On the business side, the administration is proposing a 15 percent top tax rate on business income, down from 35 percent. And this could have major implications for financial advisors who own their own business, as that 15 percent rate would apply to business income flowing through flow-through entities, such as S Corporations. “That’s a very generous provision.”
Trump is also talking about full expensing of capital expenditures. For example, if you buy a machine, instead of taking deductions over the lifetime of the machine, you deduct the purchase price fully in year one.
How would the government make up for that? It would eliminate the deduction for business interest expense. Currently, for multinational companies that have subsidiaries that earn profits outside of the U.S., those profits are not taxed in the U.S., as long as they remain offshore. If they repatriate those profits back to the U.S., there’s a 35 percent tax. Thus, most keep it overseas.
“U.S. companies are leaving $2 trillion of cash overseas,” Friedman said. “That doesn’t help anybody.”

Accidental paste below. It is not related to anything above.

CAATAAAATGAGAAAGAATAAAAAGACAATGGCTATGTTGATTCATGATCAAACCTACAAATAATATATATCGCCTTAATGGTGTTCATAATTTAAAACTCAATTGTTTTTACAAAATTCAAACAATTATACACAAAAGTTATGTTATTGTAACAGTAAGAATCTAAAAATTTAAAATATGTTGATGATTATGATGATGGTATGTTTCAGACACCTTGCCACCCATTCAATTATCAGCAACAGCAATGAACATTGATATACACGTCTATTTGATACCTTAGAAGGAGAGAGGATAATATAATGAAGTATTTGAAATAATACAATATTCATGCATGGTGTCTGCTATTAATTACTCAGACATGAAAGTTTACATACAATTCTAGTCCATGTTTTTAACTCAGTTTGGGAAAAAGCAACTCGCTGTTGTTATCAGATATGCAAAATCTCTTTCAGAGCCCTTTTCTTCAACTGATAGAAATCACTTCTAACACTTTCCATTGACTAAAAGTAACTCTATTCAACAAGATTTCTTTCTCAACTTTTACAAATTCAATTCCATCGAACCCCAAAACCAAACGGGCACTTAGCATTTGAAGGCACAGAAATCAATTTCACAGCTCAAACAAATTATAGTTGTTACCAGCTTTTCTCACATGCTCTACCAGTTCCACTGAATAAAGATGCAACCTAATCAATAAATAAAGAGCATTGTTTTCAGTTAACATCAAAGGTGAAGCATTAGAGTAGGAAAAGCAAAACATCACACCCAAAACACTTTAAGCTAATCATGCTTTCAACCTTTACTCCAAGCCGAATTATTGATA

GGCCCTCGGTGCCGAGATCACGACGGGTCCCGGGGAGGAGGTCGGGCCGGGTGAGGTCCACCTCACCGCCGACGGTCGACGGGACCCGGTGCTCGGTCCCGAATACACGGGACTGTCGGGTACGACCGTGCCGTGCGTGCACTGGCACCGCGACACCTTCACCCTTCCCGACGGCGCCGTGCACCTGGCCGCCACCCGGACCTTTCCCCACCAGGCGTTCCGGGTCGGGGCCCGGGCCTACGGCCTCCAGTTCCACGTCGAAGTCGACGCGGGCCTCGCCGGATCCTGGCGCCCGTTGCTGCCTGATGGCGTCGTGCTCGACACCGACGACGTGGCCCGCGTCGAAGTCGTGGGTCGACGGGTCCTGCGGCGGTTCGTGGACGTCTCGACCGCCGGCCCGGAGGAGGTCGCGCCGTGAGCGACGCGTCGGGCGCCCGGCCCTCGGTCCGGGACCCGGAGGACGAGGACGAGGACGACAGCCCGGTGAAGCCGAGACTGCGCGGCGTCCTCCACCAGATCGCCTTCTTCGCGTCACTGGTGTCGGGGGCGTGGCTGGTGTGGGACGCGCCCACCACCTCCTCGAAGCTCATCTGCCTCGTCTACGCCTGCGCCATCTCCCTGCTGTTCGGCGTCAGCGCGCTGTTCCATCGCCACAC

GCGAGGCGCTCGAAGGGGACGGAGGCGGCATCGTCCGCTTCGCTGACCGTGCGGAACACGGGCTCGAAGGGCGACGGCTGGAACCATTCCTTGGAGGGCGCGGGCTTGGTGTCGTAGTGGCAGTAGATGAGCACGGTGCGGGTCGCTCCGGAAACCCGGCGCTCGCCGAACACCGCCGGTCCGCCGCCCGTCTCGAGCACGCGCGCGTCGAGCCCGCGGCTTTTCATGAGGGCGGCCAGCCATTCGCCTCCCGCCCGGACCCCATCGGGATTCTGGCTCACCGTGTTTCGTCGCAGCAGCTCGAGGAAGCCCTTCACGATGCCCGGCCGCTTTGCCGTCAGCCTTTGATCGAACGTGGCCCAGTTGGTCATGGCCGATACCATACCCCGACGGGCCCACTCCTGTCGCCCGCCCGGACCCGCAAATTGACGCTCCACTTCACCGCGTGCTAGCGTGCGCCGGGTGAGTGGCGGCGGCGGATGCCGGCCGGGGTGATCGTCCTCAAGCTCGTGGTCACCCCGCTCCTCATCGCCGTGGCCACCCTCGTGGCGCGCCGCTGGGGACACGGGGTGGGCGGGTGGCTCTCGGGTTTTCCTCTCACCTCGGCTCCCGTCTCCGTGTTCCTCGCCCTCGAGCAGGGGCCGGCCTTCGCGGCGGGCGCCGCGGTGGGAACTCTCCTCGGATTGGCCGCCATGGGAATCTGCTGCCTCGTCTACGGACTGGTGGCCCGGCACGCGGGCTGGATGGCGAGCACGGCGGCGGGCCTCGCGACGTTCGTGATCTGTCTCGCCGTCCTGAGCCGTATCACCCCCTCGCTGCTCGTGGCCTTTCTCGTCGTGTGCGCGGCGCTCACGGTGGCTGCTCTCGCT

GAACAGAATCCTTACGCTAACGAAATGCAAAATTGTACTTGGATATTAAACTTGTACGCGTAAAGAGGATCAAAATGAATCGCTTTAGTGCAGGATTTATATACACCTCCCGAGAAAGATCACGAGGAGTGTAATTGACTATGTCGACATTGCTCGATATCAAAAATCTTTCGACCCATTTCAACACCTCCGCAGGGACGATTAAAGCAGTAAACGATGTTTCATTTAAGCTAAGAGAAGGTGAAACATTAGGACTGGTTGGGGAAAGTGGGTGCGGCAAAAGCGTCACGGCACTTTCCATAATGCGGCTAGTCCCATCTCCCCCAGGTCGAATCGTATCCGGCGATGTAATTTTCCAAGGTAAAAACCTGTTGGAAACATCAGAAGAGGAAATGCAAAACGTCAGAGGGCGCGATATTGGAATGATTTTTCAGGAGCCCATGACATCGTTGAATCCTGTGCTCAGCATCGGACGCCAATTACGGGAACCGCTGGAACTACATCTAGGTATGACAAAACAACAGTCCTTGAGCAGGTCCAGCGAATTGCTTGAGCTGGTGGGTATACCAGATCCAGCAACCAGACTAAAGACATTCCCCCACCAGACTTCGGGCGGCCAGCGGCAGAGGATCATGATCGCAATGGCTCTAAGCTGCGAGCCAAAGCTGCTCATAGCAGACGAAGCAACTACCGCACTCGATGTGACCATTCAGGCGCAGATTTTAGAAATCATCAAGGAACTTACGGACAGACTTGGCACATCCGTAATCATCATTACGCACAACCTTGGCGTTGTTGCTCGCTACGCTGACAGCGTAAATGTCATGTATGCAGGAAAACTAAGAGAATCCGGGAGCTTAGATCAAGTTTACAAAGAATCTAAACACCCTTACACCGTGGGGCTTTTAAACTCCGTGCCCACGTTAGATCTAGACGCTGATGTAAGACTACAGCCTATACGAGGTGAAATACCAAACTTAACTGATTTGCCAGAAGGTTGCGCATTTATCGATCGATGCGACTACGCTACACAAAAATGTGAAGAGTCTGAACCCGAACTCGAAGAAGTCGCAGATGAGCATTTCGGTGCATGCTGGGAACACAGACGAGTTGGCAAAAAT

Trump is proposing that if a company brings those profits back to the U.S. in a certain amount of time (such as six months to a year), those will be taxed at a lower rate. He hasn’t said the rate, but Friedman expects it’ll be something in the range of five to 10 percent.
“That gets the money back here to the U.S. where it helps our economy. And it brings in revenue for the government.”
That would be great for multinational companies, and it’s something advisors should keep an eye on as they’re picking and choosing among sectors to invest.
Another possible change is border adjustments. There’s currently a House proposal stating that if you’re a U.S. company and sell products outside of the country — not through a subsidiary, you would pay no tax on the sale of your product. But there’s a caveat.
“On the flip side, if you import products from overseas, you get no deduction for what you pay,” Friedman said.
This is a very controversial proposal.
What are the chances we’ll see tax reform this year? It is pretty difficult to get done, but Friedman believes we’ll at least see a tax cut for individuals and businesses this year. And it may even be retroactive.
“It would be too embarrassing for the Republicans not to get a tax cut through.”
Friedman also addressed another major piece of regulation affecting advisors: the Department of Labor’s fiduciary rule, which has been delayed until June 9.
“If I’m a betting person, [it's] not a sure thing, but my guess is [that] it keeps getting pushed back,” Friedman said. “We probably will see some changes to the most egregious parts of the rule. For instance, the ability for people to bring class action lawsuits down the road. That’s something I think likely will be viewed as too egregious and be taken away.”